For some time now, Fiat SpA Chief Executive Sergio Marchionne has been convinced that the global auto industry would not be able to go on without a radical transformation -- and that the Italian automaker wouldn't be able to either.
To survive in an increasingly cutthroat industry, he has argued that Fiat needed to find partners to create a group with 5 million to 6 million in annual vehicle sales, or more than twice Fiat's size.
On Thursday, Marchionne signed agreements to establish a global alliance with Chrysler LLC that he said would strengthen both automakers and help them become more competitive.
"This transaction represents a constructive and important solution to the problems that have plagued not just Chrysler in recent years, but the global automotive industry as a whole," Marchionne said in a statement.
The industry is crippled by a big gap between production capacity and demand. That gap has widened dramatically in recent months because of plunging demand worldwide. These conditions are increasing the pressure on the industry to consolidate.
A week ago, as Marchionne discussed the automaker's quarterly results, he made it clear that Fiat would not be a passive player. "We have opened dialogues with a number of automotive companies around the world that would suggest that we are going to be part of a consolidation exercise," he said. "The market conditions to get that done are here. And Fiat is a willing player."
In addition to Chrysler, Fiat has approached General Motors Corp. about a deal involving GM's German subsidiary Adam Opel and talks are ongoing.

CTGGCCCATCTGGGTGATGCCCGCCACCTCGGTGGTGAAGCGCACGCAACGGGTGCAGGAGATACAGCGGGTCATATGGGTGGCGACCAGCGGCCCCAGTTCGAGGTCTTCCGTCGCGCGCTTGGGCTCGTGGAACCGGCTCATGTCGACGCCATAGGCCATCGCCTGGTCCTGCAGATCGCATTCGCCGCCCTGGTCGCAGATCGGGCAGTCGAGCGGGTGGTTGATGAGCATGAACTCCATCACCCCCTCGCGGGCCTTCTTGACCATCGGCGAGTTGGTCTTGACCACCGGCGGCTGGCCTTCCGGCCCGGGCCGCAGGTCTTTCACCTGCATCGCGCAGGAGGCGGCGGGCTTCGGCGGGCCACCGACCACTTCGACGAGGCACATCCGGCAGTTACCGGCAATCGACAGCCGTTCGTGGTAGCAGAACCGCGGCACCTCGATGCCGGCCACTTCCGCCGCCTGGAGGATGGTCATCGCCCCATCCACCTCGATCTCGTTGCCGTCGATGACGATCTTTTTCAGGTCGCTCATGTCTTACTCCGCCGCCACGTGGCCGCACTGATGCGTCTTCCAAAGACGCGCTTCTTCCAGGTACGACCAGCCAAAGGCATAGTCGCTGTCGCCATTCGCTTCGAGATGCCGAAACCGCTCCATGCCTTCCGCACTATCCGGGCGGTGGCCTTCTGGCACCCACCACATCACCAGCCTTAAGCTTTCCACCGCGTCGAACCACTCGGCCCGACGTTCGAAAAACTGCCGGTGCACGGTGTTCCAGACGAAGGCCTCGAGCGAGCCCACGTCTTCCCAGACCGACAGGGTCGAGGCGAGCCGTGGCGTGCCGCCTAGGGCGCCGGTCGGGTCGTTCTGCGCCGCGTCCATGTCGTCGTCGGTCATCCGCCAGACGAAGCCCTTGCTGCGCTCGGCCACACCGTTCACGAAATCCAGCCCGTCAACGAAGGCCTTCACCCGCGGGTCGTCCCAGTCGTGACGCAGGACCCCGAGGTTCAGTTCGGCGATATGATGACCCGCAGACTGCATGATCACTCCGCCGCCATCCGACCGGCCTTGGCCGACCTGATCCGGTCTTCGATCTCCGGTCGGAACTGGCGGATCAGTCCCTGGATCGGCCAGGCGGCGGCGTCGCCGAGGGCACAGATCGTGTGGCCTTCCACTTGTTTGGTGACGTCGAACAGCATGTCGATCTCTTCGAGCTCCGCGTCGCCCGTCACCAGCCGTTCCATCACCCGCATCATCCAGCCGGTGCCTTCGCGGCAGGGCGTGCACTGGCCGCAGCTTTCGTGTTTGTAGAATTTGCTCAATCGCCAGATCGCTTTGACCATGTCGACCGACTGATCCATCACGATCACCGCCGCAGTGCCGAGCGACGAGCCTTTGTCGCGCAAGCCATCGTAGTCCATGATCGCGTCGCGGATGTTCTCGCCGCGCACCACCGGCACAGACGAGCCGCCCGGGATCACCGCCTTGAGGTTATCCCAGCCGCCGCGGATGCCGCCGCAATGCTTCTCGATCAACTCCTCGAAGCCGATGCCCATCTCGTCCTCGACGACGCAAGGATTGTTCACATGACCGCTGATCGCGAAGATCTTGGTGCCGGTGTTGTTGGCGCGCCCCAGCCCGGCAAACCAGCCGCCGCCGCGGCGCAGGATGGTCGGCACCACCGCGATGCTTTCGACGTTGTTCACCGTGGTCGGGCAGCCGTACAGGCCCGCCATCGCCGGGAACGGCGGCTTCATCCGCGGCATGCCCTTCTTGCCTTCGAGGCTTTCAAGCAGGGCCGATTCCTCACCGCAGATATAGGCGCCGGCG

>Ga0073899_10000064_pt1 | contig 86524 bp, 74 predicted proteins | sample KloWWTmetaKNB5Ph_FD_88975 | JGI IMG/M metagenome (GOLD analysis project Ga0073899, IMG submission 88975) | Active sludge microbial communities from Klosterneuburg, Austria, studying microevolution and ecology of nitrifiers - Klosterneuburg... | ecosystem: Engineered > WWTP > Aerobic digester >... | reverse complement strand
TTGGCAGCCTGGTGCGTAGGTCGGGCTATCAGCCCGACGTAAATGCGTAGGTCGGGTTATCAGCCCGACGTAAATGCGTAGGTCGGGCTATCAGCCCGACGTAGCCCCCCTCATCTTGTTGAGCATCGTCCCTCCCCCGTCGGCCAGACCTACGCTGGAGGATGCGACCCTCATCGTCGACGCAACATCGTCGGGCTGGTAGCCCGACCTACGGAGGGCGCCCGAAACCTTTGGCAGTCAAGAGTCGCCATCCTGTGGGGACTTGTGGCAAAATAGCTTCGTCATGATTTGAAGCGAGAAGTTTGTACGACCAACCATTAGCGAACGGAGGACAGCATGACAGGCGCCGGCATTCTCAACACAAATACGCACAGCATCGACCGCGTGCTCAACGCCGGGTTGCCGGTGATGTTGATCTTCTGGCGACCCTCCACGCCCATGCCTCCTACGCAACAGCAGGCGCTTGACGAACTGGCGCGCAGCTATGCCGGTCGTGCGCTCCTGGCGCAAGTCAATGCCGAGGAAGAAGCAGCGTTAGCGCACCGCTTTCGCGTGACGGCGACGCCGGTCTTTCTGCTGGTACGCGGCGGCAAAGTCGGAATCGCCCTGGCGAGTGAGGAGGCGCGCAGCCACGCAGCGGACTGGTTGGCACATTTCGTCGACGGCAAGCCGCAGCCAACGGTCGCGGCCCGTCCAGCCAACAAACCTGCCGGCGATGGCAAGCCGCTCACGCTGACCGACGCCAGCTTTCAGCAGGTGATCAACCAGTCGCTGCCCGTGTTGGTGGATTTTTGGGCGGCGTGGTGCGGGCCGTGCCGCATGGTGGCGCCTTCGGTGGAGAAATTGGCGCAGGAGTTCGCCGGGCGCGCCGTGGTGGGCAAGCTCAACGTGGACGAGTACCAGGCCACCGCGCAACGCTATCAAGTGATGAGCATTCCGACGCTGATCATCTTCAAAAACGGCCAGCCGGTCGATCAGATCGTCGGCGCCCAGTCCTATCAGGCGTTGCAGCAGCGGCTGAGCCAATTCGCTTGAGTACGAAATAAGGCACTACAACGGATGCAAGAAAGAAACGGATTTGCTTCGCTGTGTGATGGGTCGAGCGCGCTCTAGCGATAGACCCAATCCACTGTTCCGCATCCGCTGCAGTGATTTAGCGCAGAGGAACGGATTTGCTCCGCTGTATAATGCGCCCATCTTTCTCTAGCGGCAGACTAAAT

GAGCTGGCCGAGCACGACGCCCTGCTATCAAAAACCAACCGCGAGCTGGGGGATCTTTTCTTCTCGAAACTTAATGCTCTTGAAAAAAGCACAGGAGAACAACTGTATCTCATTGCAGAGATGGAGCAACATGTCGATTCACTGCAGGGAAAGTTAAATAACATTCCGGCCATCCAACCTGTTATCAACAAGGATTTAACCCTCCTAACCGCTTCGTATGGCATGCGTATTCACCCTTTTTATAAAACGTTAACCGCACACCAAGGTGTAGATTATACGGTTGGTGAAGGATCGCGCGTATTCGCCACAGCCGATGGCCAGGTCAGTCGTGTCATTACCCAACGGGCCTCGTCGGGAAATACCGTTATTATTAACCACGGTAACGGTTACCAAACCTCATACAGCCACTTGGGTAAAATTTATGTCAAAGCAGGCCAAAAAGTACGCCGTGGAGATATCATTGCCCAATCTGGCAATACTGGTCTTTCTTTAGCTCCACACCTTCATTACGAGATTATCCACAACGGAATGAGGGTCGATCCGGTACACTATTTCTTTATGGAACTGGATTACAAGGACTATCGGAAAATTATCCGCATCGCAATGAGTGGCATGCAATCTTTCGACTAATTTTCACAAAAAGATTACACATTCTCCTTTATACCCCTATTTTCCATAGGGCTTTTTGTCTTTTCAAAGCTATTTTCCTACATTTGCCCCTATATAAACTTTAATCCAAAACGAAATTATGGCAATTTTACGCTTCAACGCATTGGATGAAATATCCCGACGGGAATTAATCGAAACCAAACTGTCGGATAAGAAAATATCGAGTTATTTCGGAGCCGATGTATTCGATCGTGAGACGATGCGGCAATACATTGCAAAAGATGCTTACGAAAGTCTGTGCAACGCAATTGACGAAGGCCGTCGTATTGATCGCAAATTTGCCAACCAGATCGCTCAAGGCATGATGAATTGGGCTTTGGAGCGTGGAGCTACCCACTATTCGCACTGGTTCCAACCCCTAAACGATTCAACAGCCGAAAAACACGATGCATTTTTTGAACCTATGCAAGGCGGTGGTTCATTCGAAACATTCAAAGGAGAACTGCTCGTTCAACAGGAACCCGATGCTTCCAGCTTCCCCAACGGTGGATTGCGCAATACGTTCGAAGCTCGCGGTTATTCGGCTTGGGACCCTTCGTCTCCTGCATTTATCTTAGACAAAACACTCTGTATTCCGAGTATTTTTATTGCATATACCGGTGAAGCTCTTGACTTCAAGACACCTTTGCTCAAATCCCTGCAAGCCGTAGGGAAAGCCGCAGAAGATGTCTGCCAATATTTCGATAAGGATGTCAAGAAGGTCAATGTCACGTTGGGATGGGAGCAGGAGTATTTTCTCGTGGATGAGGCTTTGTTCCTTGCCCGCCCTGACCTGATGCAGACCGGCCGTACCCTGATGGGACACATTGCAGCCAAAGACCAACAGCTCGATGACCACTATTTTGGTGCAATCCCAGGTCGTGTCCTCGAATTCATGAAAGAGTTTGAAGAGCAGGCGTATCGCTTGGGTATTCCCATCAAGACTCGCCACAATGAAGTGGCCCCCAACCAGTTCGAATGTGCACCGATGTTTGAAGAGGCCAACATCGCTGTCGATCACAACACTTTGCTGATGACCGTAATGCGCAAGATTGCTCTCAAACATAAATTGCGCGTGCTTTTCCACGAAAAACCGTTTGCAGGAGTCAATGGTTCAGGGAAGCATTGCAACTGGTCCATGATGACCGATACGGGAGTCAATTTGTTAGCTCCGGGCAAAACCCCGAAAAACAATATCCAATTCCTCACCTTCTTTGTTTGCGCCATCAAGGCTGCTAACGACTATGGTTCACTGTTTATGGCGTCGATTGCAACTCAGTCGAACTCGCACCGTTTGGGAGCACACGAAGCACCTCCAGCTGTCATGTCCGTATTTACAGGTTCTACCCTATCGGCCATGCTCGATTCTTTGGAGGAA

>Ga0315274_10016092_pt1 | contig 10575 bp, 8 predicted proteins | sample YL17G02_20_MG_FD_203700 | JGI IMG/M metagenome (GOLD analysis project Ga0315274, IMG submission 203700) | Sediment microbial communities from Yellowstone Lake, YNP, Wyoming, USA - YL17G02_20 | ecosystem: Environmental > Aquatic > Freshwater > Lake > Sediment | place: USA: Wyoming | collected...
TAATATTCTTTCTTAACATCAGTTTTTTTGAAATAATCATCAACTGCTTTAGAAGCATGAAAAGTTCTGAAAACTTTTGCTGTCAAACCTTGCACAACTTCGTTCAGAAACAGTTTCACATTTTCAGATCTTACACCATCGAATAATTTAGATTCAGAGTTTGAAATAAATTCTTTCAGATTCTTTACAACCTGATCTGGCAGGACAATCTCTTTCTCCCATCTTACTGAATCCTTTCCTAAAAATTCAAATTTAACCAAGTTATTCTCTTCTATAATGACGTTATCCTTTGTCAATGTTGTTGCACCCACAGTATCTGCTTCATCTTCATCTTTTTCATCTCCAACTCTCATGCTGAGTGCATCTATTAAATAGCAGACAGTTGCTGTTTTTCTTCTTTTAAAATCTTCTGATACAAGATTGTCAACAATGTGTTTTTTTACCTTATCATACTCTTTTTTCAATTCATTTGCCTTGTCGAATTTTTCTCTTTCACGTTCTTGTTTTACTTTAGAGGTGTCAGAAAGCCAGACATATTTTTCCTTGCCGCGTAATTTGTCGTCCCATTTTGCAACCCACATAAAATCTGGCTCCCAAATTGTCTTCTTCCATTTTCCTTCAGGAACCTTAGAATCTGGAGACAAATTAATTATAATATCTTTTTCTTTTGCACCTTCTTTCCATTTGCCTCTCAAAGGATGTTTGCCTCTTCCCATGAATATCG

But Fiat's first priority was to sign a deal with Chrysler. "Our goal since we first entered discussions with Chrysler nearly a year ago was to leverage the strengths of both companies to yield the scale, efficiencies and cost savings necessary to create two stronger automakers able to compete more effectively on a global scale," Marchionne said in the statement.
His strategy resembles that of France's Renault SA, which paired up 10 years ago with Nissan SA of Japan, a similarly sized company that was losing money.
But that is one of the rare examples of a successful alliance. Most of them, including Chrysler's relationship with Germany's Daimler AG, turn out badly. Daimler sold Chrysler to Cerberus Capital Management LP two years ago. A fledgling alliance between Fiat and GM was scrapped in 2005 after a few years.
"Our work is just beginning," Marchionne said in the statement. "But together with our new partners at Chrysler, we look forward to delivering on the vast potential this alliance holds and reintroducing to North American customers some of our most popular brands, including Alfa Romeo and the award-winning Cinquecento."
Fiat, based in Turin, Italy, and Chrysler had announced plans in January to establish an alliance whereby Fiat would offer small car and engine technology in exchange for equity in the Auburn Hills automaker. Last month, the U.S. government, which has provided Chrysler with $4 billion in loans, set a deal with Fiat as a condition for further aid.
But, after the U.S. Treasury failed to obtain debt-reduction agreements with all of Chrysler's lenders, the U.S. automaker filed for bankruptcy.
Under the terms of the accords signed Thursday, Fiat will receive 20 percent of a new company comprising most of Chrysler's assets without putting in cash. It may increase its ownership stake by 15 percent by fulfilling certain steps, such as producing fuel-efficient engines and cars in U.S. plants and offering Chrysler vehicles through its retail outlets.
Fiat will have the right to appoint three of the nine directors on a new Chrysler board, and a fourth if it increases its stake by a further 15 percent. But its stake will be capped at 49 percent until Chrysler's loans from the U.S. Treasury are fully repaid.